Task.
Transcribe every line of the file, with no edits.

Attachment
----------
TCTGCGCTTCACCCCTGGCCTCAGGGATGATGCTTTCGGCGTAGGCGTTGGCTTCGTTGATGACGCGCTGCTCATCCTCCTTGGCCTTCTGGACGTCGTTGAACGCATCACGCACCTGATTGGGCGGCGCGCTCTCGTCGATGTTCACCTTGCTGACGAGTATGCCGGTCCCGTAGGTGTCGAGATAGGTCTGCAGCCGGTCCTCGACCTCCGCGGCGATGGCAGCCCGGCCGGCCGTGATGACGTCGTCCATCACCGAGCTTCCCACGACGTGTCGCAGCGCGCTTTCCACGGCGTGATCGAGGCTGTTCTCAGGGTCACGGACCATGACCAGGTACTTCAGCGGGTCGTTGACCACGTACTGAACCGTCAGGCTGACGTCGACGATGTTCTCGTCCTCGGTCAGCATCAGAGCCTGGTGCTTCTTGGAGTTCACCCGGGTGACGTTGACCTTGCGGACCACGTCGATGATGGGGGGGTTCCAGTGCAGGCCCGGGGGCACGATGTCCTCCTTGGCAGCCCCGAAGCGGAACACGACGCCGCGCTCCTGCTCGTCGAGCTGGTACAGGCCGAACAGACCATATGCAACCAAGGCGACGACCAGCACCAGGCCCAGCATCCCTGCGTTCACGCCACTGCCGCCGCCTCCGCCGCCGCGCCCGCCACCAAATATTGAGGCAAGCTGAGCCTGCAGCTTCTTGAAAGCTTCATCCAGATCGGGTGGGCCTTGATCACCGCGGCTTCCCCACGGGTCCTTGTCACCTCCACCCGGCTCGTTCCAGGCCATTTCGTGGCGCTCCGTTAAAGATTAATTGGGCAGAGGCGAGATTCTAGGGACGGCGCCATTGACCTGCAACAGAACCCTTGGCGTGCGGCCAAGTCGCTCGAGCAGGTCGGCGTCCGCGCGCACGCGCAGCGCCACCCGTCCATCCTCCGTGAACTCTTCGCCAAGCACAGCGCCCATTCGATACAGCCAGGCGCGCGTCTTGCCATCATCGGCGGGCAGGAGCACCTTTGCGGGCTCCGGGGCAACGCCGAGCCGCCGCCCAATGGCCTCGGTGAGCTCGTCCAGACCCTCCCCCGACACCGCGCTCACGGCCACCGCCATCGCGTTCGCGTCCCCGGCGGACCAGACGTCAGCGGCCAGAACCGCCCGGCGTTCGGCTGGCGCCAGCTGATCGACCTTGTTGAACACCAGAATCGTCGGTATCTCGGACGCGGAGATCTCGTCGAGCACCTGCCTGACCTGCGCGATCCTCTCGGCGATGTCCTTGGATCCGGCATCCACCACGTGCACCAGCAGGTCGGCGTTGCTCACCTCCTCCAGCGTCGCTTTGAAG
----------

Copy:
TCTGCGCTTCACCCCTGGCCTCAGGGATGATGCTTTCGGCGTAGGCGTTGGCTTCGTTGATGACGCGCTGCTCATCCTCCTTGGCCTTCTGGACGTCGTTGAACGCATCACGCACCTGATTGGGCGGCGCGCTCTCGTCGATGTTCACCTTGCTGACGAGTATGCCGGTCCCGTAGGTGTCGAGATAGGTCTGCAGCCGGTCCTCGACCTCCGCGGCGATGGCAGCCCGGCCGGCCGTGATGACGTCGTCCATCACCGAGCTTCCCACGACGTGTCGCAGCGCGCTTTCCACGGCGTGATCGAGGCTGTTCTCAGGGTCACGGACCATGACCAGGTACTTCAGCGGGTCGTTGACCACGTACTGAACCGTCAGGCTGACGTCGACGATGTTCTCGTCCTCGGTCAGCATCAGAGCCTGGTGCTTCTTGGAGTTCACCCGGGTGACGTTGACCTTGCGGACCACGTCGATGATGGGGGGGTTCCAGTGCAGGCCCGGGGGCACGATGTCCTCCTTGGCAGCCCCGAAGCGGAACACGACGCCGCGCTCCTGCTCGTCGAGCTGGTACAGGCCGAACAGACCATATGCAACCAAGGCGACGACCAGCACCAGGCCCAGCATCCCTGCGTTCACGCCACTGCCGCCGCCTCCGCCGCCGCGCCCGCCACCAAATATTGAGGCAAGCTGAGCCTGCAGCTTCTTGAAAGCTTCATCCAGATCGGGTGGGCCTTGATCACCGCGGCTTCCCCACGGGTCCTTGTCACCTCCACCCGGCTCGTTCCAGGCCATTTCGTGGCGCTCCGTTAAAGATTAATTGGGCAGAGGCGAGATTCTAGGGACGGCGCCATTGACCTGCAACAGAACCCTTGGCGTGCGGCCAAGTCGCTCGAGCAGGTCGGCGTCCGCGCGCACGCGCAGCGCCACCCGTCCATCCTCCGTGAACTCTTCGCCAAGCACAGCGCCCATTCGATACAGCCAGGCGCGCGTCTTGCCATCATCGGCGGGCAGGAGCACCTTTGCGGGCTCCGGGGCAACGCCGAGCCGCCGCCCAATGGCCTCGGTGAGCTCGTCCAGACCCTCCCCCGACACCGCGCTCACGGCCACCGCCATCGCGTTCGCGTCCCCGGCGGACCAGACGTCAGCGGCCAGAACCGCCCGGCGTTCGGCTGGCGCCAGCTGATCGACCTTGTTGAACACCAGAATCGTCGGTATCTCGGACGCGGAGATCTCGTCGAGCACCTGCCTGACCTGCGCGATCCTCTCGGCGATGTCCTTGGATCCGGCATCCACCACGTGCACCAGCAGGTCGGCGTTGCTCACCTCCTCCAGCGTCGCTTTGAAG